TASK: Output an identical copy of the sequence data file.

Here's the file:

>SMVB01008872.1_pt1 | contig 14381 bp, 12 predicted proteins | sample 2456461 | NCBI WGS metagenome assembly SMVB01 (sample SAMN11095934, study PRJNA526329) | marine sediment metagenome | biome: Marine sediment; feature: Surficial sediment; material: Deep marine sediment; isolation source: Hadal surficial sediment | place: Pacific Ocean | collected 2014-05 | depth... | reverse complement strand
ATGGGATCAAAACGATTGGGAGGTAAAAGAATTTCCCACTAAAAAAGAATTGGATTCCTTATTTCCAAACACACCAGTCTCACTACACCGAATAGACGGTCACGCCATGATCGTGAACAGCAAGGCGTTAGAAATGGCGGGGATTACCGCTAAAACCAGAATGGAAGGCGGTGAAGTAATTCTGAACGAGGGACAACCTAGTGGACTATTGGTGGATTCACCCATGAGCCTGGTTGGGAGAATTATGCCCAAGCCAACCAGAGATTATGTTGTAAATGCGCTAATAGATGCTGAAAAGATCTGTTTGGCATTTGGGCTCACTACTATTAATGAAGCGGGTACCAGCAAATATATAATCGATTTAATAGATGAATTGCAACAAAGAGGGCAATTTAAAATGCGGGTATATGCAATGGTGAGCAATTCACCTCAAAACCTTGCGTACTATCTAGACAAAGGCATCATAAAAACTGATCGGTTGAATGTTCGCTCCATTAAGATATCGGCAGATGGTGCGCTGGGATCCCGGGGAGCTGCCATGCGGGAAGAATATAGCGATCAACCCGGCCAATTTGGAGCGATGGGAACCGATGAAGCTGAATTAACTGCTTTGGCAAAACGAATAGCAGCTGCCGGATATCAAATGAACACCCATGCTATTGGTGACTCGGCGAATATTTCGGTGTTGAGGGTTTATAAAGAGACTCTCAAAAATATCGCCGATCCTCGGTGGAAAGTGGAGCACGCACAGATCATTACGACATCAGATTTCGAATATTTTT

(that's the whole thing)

>SMVB01008872.1_pt1 | contig 14381 bp, 12 predicted proteins | sample 2456461 | NCBI WGS metagenome assembly SMVB01 (sample SAMN11095934, study PRJNA526329) | marine sediment metagenome | biome: Marine sediment; feature: Surficial sediment; material: Deep marine sediment; isolation source: Hadal surficial sediment | place: Pacific Ocean | collected 2014-05 | depth... | reverse complement strand
ATGGGATCAAAACGATTGGGAGGTAAAAGAATTTCCCACTAAAAAAGAATTGGATTCCTTATTTCCAAACACACCAGTCTCACTACACCGAATAGACGGTCACGCCATGATCGTGAACAGCAAGGCGTTAGAAATGGCGGGGATTACCGCTAAAACCAGAATGGAAGGCGGTGAAGTAATTCTGAACGAGGGACAACCTAGTGGACTATTGGTGGATTCACCCATGAGCCTGGTTGGGAGAATTATGCCCAAGCCAACCAGAGATTATGTTGTAAATGCGCTAATAGATGCTGAAAAGATCTGTTTGGCATTTGGGCTCACTACTATTAATGAAGCGGGTACCAGCAAATATATAATCGATTTAATAGATGAATTGCAACAAAGAGGGCAATTTAAAATGCGGGTATATGCAATGGTGAGCAATTCACCTCAAAACCTTGCGTACTATCTAGACAAAGGCATCATAAAAACTGATCGGTTGAATGTTCGCTCCATTAAGATATCGGCAGATGGTGCGCTGGGATCCCGGGGAGCTGCCATGCGGGAAGAATATAGCGATCAACCCGGCCAATTTGGAGCGATGGGAACCGATGAAGCTGAATTAACTGCTTTGGCAAAACGAATAGCAGCTGCCGGATATCAAATGAACACCCATGCTATTGGTGACTCGGCGAATATTTCGGTGTTGAGGGTTTATAAAGAGACTCTCAAAAATATCGCCGATCCTCGGTGGAAAGTGGAGCACGCACAGATCATTACGACATCAGATTTCGAATATTTTT